Financial Services Update

August 6, 2010

Authored by: Matt Jessee

Romer to Leave Council of Economic Advisors

On Thursday night, the White House announced that Dr. Christina Romer, chair of the Council of Economic Advisors, will leave September 3rd to return to the University of California at Berkley. Some are speculating Friday’s announcement of the 9.5% July unemployment rate may have contributed to her resignation since Romer predicted the 2009 stimulus bill would help keep the unemployment rate under 8 percent. Sources indicate that Council of Economic Advisors member Austan Goolsbee appears to be the front-runner to succeed Romer as Chairman. There is also speculation that Romer is under consideration to replace Janet Yellen as president of the Federal Reserve Bank of San Francisco. Yellen was recently nominated to be Vice Chairman of the Federal Reserve.

July Jobs Report Released

On Friday, the Department of Labor released the July jobs report showing that nonfarm payrolls declined by 131,000 jobs and the unemployment rate remained steady at 9.5 percent. 71,000 private-sector jobs were added last month while 143,000 temporary workers on the 2010 census were let go. The June data were revised down significantly showing that payrolls fell by 221,000, more than the 125,000 drop previously reported, as only 31,000 jobs were added in the private sector. Taking into account revisions to prior months this year, the U.S. economy added an average of less than 100,000 jobs a month in the first seven months of 2010.

Tax Cut Showdown In September

On Wednesday, Senate Majority Leader Harry Reid (D-NV) announced that the Senate would vote on a package of expiring tax cuts when the Senate returns in September. It remains unclear whether Senate Finance Committee Chairman Max Baucus (D-MT) will hold a committee markup on the bill or it will be brought directly to the floor. Moderate Democratic Senators Kent Conrad (D-ND) and Evan Bayh (D-IN) have called for an extension of all the “Bush” tax cuts, including those benefiting individuals earning more than $200,000 and families earning over $250,000 annually. If the Senate passes such an extension, it would likely set up a showdown with the House where a majority of Democrats do not want to extend tax cuts for all individuals. Some Democrats on the Ways and Means Committee have discussed a proposal to repeal the Bush tax cuts for the top tax brackets but delay the collection of those revenues until 2012.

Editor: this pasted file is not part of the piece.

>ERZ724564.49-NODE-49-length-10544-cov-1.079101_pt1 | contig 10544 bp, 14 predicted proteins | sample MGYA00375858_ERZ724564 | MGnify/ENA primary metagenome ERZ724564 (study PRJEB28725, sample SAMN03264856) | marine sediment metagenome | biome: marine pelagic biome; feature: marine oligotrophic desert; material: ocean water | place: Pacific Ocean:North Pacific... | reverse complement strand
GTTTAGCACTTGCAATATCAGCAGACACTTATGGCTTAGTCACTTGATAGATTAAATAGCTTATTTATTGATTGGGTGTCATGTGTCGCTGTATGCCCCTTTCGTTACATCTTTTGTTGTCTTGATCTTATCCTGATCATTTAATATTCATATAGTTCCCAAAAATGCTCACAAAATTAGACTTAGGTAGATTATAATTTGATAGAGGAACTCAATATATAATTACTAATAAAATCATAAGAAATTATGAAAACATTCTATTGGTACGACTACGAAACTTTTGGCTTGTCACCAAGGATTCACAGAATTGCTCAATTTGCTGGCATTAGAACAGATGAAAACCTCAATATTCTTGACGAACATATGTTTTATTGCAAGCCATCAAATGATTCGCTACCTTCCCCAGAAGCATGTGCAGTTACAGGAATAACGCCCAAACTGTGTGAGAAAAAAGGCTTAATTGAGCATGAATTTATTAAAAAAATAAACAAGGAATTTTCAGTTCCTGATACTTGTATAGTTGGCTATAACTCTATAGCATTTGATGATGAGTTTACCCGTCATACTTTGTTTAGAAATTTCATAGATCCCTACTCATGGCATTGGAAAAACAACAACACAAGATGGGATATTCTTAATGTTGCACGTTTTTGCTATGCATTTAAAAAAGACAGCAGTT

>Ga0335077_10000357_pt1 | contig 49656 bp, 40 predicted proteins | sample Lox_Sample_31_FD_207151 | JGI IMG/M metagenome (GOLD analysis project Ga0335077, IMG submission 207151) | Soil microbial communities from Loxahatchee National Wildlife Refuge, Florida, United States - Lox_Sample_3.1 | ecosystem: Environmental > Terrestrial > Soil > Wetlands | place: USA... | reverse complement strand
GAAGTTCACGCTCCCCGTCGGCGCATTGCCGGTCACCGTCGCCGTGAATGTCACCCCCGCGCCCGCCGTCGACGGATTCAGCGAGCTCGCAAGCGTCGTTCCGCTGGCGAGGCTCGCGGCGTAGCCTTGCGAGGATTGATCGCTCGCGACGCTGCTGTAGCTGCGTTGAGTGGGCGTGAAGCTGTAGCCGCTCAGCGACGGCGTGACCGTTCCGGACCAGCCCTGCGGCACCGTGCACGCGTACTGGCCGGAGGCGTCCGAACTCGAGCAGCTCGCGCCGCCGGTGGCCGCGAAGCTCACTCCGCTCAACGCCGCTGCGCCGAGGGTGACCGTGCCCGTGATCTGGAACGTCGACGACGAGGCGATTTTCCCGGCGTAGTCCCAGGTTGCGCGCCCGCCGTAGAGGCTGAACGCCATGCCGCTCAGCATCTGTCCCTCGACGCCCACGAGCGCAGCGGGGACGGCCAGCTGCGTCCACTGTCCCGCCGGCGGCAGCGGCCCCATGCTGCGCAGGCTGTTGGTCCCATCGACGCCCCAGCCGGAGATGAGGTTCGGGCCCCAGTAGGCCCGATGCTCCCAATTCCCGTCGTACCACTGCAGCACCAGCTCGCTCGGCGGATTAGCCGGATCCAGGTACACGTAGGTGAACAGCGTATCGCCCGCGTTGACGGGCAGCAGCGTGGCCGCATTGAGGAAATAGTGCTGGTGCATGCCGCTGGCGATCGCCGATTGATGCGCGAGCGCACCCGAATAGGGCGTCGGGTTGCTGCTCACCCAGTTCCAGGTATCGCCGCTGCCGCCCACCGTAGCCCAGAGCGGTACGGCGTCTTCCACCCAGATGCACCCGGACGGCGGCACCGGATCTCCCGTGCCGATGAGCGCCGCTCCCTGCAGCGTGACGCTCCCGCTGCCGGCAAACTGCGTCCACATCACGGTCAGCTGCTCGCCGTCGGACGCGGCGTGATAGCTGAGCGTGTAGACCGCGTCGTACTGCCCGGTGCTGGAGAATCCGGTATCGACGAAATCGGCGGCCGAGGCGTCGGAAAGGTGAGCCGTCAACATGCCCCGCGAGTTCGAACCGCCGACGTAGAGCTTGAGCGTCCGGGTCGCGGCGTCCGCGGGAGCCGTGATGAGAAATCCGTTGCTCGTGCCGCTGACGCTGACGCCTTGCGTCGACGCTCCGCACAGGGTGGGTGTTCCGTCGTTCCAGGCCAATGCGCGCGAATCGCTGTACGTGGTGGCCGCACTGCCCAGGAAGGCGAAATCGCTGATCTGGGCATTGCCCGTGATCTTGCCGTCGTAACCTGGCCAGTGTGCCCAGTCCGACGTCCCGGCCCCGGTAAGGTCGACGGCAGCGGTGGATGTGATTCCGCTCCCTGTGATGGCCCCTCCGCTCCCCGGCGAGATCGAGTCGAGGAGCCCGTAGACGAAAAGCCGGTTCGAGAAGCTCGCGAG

Senate Passes State Aid/International Tax Bill, House To Return Next Week

On Thursday, the Senate approved a $26.1 billion fiscal aid package for state and local governments. Of the total, $16.1 billion will be given to states for Medicaid and the other $10 billion will be distributed to state and local school boards to help retain teachers who might otherwise be at risk of layoffs due to shrinking state and local budgets. Last year’s stimulus bill boosted the base federal Medicaid payment by 6.2 percent and made further adjustments depending on a state’s unemployment rate. The stimulus Medicaid increase is due to run out in December, and the Senate’s bill would extend the aid for six months but reduce the increase to 3.2 percent in the first quarter of 2011 and then 1.2 percent for the second. The bill’s spending is offset by eliminating $9.7 billion in foreign tax credits and $11.9 billion of food stamp benefits. While the House had already recessed for August, Speaker Pelosi announced Thursday that the House will return next week to take up the measure on Tuesday and will then return to recess until the first week of September.

The bill contains a series of important international tax law changes including:

1) Establishing a “matching rule” to prevent taxpayers from using tax structures to split foreign tax credits from their associated foreign income;

2) Denying of foreign tax credits with respect to foreign income not subject to U.S. taxation by reason of covered asset acquisitions;

3) Limiting the use of Section 956 for foreign tax credit planning;

4) Repealing the “80/20” rules;

5) Repealing the advance earned income tax credit.

More Information

If you have any questions regarding any of these issues, please contact:

Matt Jessee, Policy Advisor
matt.jessee@bryancave.com
(202) 508-6341

Dave Russell, Senior Policy Advisor
dave.russell@bryancave.com
(202) 508-6353